We headed upstairs first, but it seemed to be endless stalls of tattoo artists and not many handicrafts. The first floor, though, was more our speed. Wally and are were especially drawn to the colorful Oaxacan alebrijes, traditional folk art depicting fantastical creatures embellished with brilliant patterns and colors. (We have a thing for the surreal.) Each small wooden totem is carved by hand, often using nothing more than a simple pocket knife. We brought home a strange little skeleton, a green and orange insect and a black cactus with a bright pink flower and hummingbird on top of it.
When I purchased an unusual-looking doll made from a bulbous gourd with coarsely braided rope pigtails, two tiny breasts and coconut shell limbs (200 pesos, or $10), Wally replied, “You like things that look old, are a little bit cuckoo and are unlike anything we’ve seen elsewhere.” He knows me so well.
Stalls often sell the same crafts at different prices, so shop around — but don’t expect to bargain for a lower price.
Felipe Carrillo Puerto 25
Pop into la Iglesia de Coyoacán (aka Parroquia San Juan Bautista) across the square.
The façade looks plain, but the inside is awash in gilded niches, sweeping arches and hand-painted ceiling frescos, with a peaceful cloister around back.
If that hasn’t convinced you, you can hunt down the creepy life-size mannequins of Christ and a dead baby!
Take a Coffee Break
Stop 4: Panadería Pública
If shopping has worn you out, we recommend stopping for a delicious pastry paired with a great cup of coffee at the Panadería Pública for an afternoon pick-me-up. There’s an array of options here, including traditional conchas, campesinos and orejas, as well as French baguettes, croissants and pain au chocolat to name a few. I ordered a café con leche and Wally got his latte con leche light. We also purchased a pastelito de guayaba, a puff pastry similar in size and shape to a turnover, filled with cream cheese and guava paste. Stop to chat with the friendly staff.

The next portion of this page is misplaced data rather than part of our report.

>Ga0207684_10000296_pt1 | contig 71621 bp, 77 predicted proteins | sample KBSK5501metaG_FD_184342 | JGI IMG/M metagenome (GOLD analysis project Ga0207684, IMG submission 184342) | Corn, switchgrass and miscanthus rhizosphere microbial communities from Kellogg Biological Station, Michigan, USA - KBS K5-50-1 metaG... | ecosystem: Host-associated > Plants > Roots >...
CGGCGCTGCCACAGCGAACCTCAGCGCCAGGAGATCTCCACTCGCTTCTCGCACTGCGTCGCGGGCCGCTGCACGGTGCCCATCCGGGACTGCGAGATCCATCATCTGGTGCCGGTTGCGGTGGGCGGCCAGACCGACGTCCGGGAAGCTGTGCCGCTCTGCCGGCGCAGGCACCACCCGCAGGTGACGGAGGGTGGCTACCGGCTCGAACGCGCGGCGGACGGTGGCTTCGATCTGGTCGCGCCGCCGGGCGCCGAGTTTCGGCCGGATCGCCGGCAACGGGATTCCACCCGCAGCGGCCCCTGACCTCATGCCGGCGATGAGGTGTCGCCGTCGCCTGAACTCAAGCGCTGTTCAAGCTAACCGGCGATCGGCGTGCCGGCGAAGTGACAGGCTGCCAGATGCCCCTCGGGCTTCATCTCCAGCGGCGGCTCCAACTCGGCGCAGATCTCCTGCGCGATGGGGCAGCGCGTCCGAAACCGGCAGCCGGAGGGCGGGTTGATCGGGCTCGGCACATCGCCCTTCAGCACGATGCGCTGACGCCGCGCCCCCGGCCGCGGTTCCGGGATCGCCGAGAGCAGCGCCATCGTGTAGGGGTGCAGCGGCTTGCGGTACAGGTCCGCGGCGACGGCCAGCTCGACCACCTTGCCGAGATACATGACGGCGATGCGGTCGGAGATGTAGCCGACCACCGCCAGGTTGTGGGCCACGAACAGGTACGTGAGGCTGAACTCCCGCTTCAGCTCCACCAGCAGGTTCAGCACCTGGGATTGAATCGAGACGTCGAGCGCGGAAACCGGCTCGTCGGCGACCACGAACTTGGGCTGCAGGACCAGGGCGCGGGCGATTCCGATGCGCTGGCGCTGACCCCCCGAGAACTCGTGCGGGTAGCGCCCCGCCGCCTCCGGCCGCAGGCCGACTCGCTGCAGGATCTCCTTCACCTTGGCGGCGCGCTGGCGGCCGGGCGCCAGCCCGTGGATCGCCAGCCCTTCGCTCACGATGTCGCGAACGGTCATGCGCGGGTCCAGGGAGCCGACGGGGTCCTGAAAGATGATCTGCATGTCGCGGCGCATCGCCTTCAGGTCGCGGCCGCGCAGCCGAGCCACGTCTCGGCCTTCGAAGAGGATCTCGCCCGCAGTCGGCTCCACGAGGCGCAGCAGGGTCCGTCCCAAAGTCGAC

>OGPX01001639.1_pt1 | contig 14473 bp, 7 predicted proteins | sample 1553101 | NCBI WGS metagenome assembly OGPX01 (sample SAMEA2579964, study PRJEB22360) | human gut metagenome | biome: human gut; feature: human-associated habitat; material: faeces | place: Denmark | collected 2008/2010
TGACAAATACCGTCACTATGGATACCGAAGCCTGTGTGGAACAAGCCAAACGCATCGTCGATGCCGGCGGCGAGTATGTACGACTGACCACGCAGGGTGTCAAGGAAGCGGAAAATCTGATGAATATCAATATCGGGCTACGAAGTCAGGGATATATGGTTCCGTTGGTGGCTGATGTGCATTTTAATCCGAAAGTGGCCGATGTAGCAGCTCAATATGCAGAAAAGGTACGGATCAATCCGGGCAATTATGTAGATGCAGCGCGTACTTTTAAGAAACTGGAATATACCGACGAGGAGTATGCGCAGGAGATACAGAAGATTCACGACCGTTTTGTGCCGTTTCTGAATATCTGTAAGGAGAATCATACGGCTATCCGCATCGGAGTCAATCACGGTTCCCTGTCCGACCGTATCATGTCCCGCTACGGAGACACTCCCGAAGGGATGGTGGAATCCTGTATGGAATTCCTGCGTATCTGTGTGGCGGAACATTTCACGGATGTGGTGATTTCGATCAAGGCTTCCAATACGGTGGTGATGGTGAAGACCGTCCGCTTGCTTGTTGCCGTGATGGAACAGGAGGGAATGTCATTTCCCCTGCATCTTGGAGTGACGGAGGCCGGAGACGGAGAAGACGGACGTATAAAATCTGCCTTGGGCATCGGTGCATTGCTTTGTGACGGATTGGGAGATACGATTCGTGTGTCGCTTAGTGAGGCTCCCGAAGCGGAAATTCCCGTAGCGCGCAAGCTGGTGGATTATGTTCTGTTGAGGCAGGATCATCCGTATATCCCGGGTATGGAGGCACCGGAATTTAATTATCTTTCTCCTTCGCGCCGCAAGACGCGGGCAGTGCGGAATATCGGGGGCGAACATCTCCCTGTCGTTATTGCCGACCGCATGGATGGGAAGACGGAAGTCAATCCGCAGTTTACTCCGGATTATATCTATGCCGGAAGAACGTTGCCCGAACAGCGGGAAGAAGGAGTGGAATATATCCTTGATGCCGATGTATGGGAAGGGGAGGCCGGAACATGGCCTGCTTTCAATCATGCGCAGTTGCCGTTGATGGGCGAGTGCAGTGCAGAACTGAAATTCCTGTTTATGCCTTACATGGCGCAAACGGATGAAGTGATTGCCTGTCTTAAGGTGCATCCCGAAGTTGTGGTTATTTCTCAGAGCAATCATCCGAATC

Goin’ to the Chapel
Stop 5: Plaza de la Conchita
A short stroll southeast is the leafy Plaza de la Conchita in the colonia La Concepción, a quiet sanctuary that feels worlds away from the crowds of tourists visiting La Casa Azul just a few miles away. The small square contains a pale yellow, timeworn and weather-beaten beauty of the 16th century, the Churrigueresque, or Spanish Baroque-style, chapel known as La Conchita. One of the oldest in Mexico, it’s said that the conquistador Hernán Cortés ordered the church to be built on top of a Toltec altar soon after he settled in Coyoacán. The village was used as the base for the conquistadors after they conquered the Aztec Empire.
Unfortunately, the chapel was closed, so we couldn’t venture inside, but the building itself is a charming example of colonial architecture.
Stop 6: Frida Kahlo Park
Just steps from the Plaza de la Conchita is Frida Kahlo Park. Here you’ll find a menagerie of topiary animals at the entrance and a fountain with a bronze sculpture of a nude woman with her legs drawn up, also by Ponzanelli. A group of teenagers was practicing salsa routines under an arbor of bougainvilleas.
The park is a bit small in scale, but it’s worth stopping by to take a photo with the larger-than-life figures of Frida and Diego and to see the brightly colored mural by Dan Silva aka Polvoe, across the way on Tepalcatitla street.
Fernández Leal and Avenida Pacifico
Coyoacán was easily one of our favorite places we visited in CDMX. You can see why this enchanting and storied part of the city has attracted artists and intellectuals over the years. –Duke